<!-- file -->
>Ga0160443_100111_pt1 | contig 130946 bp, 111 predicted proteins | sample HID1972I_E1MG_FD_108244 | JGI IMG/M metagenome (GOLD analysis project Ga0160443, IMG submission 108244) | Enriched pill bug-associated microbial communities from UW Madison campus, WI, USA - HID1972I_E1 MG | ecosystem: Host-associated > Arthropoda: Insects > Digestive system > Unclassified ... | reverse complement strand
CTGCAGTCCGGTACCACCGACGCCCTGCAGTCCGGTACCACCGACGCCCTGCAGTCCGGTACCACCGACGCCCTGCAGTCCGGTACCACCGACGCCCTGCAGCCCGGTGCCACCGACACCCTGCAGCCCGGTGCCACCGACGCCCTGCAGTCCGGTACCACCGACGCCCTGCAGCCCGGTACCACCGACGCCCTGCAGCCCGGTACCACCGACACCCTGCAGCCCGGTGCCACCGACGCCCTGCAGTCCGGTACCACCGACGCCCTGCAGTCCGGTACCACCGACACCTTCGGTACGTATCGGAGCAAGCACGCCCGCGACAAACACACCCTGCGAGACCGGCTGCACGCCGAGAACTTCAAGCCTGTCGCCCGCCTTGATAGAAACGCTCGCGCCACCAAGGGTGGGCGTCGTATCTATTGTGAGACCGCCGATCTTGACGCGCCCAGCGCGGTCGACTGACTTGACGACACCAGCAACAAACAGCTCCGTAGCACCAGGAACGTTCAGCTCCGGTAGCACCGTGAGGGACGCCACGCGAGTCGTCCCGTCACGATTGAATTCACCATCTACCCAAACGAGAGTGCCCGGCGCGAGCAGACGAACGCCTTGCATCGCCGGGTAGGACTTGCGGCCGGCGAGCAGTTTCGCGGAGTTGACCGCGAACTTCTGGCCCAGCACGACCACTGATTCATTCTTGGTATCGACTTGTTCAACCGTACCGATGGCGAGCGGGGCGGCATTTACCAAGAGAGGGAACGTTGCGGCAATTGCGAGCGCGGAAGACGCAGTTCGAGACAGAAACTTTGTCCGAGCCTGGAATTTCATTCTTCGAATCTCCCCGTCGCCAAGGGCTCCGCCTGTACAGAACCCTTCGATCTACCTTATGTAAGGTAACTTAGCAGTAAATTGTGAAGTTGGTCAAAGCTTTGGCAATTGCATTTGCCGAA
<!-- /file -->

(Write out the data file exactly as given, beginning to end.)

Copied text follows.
>Ga0160443_100111_pt1 | contig 130946 bp, 111 predicted proteins | sample HID1972I_E1MG_FD_108244 | JGI IMG/M metagenome (GOLD analysis project Ga0160443, IMG submission 108244) | Enriched pill bug-associated microbial communities from UW Madison campus, WI, USA - HID1972I_E1 MG | ecosystem: Host-associated > Arthropoda: Insects > Digestive system > Unclassified ... | reverse complement strand
CTGCAGTCCGGTACCACCGACGCCCTGCAGTCCGGTACCACCGACGCCCTGCAGTCCGGTACCACCGACGCCCTGCAGTCCGGTACCACCGACGCCCTGCAGCCCGGTGCCACCGACACCCTGCAGCCCGGTGCCACCGACGCCCTGCAGTCCGGTACCACCGACGCCCTGCAGCCCGGTACCACCGACGCCCTGCAGCCCGGTACCACCGACACCCTGCAGCCCGGTGCCACCGACGCCCTGCAGTCCGGTACCACCGACGCCCTGCAGTCCGGTACCACCGACACCTTCGGTACGTATCGGAGCAAGCACGCCCGCGACAAACACACCCTGCGAGACCGGCTGCACGCCGAGAACTTCAAGCCTGTCGCCCGCCTTGATAGAAACGCTCGCGCCACCAAGGGTGGGCGTCGTATCTATTGTGAGACCGCCGATCTTGACGCGCCCAGCGCGGTCGACTGACTTGACGACACCAGCAACAAACAGCTCCGTAGCACCAGGAACGTTCAGCTCCGGTAGCACCGTGAGGGACGCCACGCGAGTCGTCCCGTCACGATTGAATTCACCATCTACCCAAACGAGAGTGCCCGGCGCGAGCAGACGAACGCCTTGCATCGCCGGGTAGGACTTGCGGCCGGCGAGCAGTTTCGCGGAGTTGACCGCGAACTTCTGGCCCAGCACGACCACTGATTCATTCTTGGTATCGACTTGTTCAACCGTACCGATGGCGAGCGGGGCGGCATTTACCAAGAGAGGGAACGTTGCGGCAATTGCGAGCGCGGAAGACGCAGTTCGAGACAGAAACTTTGTCCGAGCCTGGAATTTCATTCTTCGAATCTCCCCGTCGCCAAGGGCTCCGCCTGTACAGAACCCTTCGATCTACCTTATGTAAGGTAACTTAGCAGTAAATTGTGAAGTTGGTCAAAGCTTTGGCAATTGCATTTGCCGAA